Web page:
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Job Hunting in a Recession: Tips on Applications and Covering Letters

Contributor:
Dave Griffith
Dave Griffith
The Job Hunt

Only a year ago it was easy. We see a job advert, fire in our CV and wait for the call to arrange an interview. Enter the great recession. When the Government starts laying people off we know it’s a bad one.

The number of people looking for work has mushroomed. No longer do we only need a pulse to get an interview. Now it's nigh on impossible.
 
Most small/medium businesses are in survival or wait and see mode. The best opportunities are in the outer reaches of larger organisations that have not been tickled by the tentacles of recession. A place where departmental managers keep their headcount allocation up, lest it be taken from them by evil accountants. This land of opportunity is still difficult to navigate. Getting a job there is like the Grand National horse race. It is a bit of a marathon with a lot of hurdles to leap to get to the finish line. Fall at any one of these fences and our application is toast. With most vacancies attracting 100+ applications what is going to make us the chosen one?   
  
A typical recruitment process in a larger organisation flows like this: Applications are received and logged by an HR assistant who may send us an acknowledgement letter or email if we are lucky. An HR advisor will match the applications to the key criteria required and divide them into 'yes', 'no' and 'maybe' piles. The 'maybe' pile is really 'no' but PC etiquette dictates that we have different levels of 'no'. A shortlist is formed and passed on to the recruiting manager to review.
 
Around 8 candidates will be chosen for a phone interview. This is an informal call to suss us out and see if we warrant a face to face interview. From there 3-4 candidates will receive a face to face interview. After this we get to 'heir and spare' - a preferred candidate and a backup option. Both these candidates may be put through psychometric testing in personality type and literacy, numeracy and comprehension skills. From there an offer is made to the winner and they all live happily ever after.
 
With getting a job being so difficult it is surprising that so many candidates make so little effort in their applications to get hired. Here are some tips to help put ourselves in the top half of the draw before we start.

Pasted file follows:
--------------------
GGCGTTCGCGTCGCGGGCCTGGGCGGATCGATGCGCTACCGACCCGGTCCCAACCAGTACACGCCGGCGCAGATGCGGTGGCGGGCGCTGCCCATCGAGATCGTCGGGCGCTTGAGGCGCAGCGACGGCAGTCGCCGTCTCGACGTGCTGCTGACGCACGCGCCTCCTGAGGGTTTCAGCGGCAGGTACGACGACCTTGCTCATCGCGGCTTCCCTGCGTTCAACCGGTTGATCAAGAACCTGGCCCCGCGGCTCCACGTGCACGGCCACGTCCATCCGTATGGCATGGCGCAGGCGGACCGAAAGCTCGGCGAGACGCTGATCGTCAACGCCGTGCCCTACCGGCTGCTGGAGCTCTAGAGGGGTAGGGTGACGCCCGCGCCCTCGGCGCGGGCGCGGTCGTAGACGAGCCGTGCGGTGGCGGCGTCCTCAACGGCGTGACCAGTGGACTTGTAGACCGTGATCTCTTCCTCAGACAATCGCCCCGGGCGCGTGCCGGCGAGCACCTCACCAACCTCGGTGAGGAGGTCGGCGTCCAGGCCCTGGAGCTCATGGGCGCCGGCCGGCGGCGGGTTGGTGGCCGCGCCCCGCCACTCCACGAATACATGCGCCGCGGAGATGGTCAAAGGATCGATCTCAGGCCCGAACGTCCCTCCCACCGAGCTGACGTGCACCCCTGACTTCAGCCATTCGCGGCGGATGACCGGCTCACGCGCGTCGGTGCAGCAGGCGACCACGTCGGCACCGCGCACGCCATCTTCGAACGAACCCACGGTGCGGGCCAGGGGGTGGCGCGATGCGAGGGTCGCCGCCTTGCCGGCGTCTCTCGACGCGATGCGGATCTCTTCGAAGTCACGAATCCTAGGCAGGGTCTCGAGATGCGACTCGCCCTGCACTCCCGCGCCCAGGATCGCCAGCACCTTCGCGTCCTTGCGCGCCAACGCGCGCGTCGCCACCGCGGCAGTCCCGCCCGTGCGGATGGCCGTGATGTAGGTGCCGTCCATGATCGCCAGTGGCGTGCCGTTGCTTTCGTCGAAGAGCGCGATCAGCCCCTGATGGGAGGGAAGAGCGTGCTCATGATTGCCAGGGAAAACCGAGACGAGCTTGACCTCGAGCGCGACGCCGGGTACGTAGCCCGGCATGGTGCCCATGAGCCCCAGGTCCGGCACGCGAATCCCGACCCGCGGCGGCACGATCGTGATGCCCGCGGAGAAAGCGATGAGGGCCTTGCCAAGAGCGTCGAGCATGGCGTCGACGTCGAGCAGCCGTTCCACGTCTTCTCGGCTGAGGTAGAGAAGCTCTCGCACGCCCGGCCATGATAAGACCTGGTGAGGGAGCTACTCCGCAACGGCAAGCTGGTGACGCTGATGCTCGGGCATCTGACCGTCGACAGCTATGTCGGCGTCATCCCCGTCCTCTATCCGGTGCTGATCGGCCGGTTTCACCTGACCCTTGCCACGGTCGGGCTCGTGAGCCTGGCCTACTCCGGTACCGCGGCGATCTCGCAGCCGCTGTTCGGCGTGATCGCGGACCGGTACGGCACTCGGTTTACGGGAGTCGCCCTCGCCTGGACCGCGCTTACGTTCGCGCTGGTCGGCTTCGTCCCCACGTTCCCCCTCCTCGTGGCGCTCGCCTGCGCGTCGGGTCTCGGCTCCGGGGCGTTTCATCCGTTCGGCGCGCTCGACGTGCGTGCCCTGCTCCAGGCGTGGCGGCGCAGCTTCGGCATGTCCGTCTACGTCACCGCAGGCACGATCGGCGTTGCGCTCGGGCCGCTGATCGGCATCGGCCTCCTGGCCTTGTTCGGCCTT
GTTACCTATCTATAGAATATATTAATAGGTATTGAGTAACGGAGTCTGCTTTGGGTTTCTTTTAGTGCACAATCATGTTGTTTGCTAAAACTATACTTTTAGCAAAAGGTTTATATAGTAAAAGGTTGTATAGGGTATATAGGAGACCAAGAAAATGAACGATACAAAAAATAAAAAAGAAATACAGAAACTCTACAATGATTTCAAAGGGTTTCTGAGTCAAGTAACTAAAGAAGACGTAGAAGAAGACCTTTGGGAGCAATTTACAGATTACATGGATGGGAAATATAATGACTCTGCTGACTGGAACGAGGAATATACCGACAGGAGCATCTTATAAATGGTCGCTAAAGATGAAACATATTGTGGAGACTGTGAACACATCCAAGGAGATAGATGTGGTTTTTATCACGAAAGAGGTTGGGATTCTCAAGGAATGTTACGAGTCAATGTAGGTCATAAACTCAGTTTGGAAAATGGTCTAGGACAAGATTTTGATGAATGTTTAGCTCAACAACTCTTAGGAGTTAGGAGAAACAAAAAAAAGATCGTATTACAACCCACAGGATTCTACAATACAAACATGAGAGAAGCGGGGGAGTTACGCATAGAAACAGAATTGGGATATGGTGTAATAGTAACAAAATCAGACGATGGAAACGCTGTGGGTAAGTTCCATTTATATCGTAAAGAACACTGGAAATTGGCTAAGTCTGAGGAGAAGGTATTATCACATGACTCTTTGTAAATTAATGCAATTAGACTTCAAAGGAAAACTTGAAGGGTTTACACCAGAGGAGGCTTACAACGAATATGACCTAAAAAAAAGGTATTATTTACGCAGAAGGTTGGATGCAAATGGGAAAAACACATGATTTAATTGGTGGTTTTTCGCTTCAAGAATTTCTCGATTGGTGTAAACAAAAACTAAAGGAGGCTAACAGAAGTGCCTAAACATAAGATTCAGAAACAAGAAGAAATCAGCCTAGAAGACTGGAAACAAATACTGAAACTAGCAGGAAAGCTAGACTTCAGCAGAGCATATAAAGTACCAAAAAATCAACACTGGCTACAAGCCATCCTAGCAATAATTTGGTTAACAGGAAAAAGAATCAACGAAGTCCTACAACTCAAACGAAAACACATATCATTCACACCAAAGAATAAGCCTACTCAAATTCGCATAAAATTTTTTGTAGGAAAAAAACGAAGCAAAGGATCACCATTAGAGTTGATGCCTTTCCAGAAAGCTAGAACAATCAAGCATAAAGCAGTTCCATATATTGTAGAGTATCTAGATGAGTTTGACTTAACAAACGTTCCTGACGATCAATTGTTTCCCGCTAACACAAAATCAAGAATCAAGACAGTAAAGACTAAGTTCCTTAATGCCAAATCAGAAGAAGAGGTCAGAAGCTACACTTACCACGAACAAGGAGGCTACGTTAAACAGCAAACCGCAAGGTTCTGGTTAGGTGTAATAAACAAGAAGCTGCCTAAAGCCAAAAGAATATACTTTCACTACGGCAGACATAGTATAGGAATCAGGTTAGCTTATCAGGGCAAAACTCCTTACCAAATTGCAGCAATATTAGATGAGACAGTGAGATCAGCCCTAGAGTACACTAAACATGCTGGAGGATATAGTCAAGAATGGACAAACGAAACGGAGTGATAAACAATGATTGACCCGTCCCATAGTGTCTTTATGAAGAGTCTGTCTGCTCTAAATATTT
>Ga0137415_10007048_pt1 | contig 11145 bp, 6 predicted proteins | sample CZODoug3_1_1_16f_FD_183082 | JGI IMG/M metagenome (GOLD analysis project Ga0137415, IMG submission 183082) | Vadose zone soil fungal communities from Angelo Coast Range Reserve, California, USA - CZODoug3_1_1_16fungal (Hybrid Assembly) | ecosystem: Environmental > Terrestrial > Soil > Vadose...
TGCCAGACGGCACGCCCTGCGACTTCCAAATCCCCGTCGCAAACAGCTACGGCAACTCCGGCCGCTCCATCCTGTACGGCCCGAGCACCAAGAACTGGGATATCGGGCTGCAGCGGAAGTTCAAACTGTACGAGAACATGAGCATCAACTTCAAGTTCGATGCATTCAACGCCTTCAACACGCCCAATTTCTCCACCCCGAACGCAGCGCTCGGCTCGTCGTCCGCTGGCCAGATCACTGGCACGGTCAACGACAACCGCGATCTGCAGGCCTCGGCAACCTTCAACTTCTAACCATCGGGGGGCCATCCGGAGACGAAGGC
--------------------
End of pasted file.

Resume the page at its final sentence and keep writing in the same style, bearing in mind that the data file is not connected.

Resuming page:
Tip #1 - Be choosy in what you apply for. Some job hunters spread their CV around like an annoying venereal disease applying for anything that vaguely matches their skills. Recruiters are using a checklist of core skills and experience required. If you can't tick all the boxes don't waste our time, we won't make the first cut.
 
Tip #2 – Don't tell them what they really want to know. All the bigger organisations will have an application form. It captures all your essential information and probes for the stuff that they really want to know but aren't allowed to ask. Stuff like – How old are you? What sex do you like? What crimes would you most like to commit? Are you a nutter, trouble maker or malingerer? While it may be many employers dream to find out this information, it pays for us to maintain some air of mystery.
 
Tip #3 – Be careful of the 'Health' Question. Most application forms have a 'health' question. This asks if there is any injury illness or disability that may affect your ability to carry out the work the job requires. Remember that they can only ask in the context of the position you are applying for. If you are going to be sitting down all day, it doesn't matter that an old rugby injury prevents you from running. If you suffer from mild depression from time to time but it is well controlled and won't affect our work, leave it out. Most HR practitioners are good when it comes to equal employment opportunities. The same can't be said for all recruiting managers. Don't take the chance. Be truthful but only reveal what you have to.
 
Tip# 4 – Fill out the duplicate stuff. Application forms will normally ask for a summary of qualifications, work experience and previous employment details. It's tempting for us to just put 'refer my CV' in all these sections. Don't do this. If you are serious about getting the job, then take the time to fill out all these sections. Make it easy for the recruiters to see that you are the right person for the role.
 
Tip# 5 – Don't be afraid of the 'optional EEO questions'. Since your name often gives your gender and race away anyway it's worth filling these out. Avoiding it can give out subtle messages of being defensive. Be proud of your gender and race. Don't tell them your age though. Recruiters usually have an ideal age range in mind. Being too old or too young could be the thing that tips you into the 'maybe' pile. 
 
Tip #6 – Include a covering letter. No covering letter no job. If your letter is riddled with spelling mistakes and waffles about anything other than why you are right for this role – you are toast. Txt speak and make it up yourself grammar might show that you are a pop culture guru, but it will make a recruiter want to vomit. 
Watch the length. Recruiters also don't have time to work their way through the various episodes of your life that have brought you to the point of thinking you might be interested in working for the organisation. They want to know NOW, not on the final page of your epic tale. If you can't grab them in the first paragraph you are…..toast.
 
So that's the first two hurdles over and done with – hopefully you are well on the way to the 'yes' pile. If you have got any questions post them on the comments page.
 
Our Next instalment will cover that famous testament to your impact on the planet – your CV.
 

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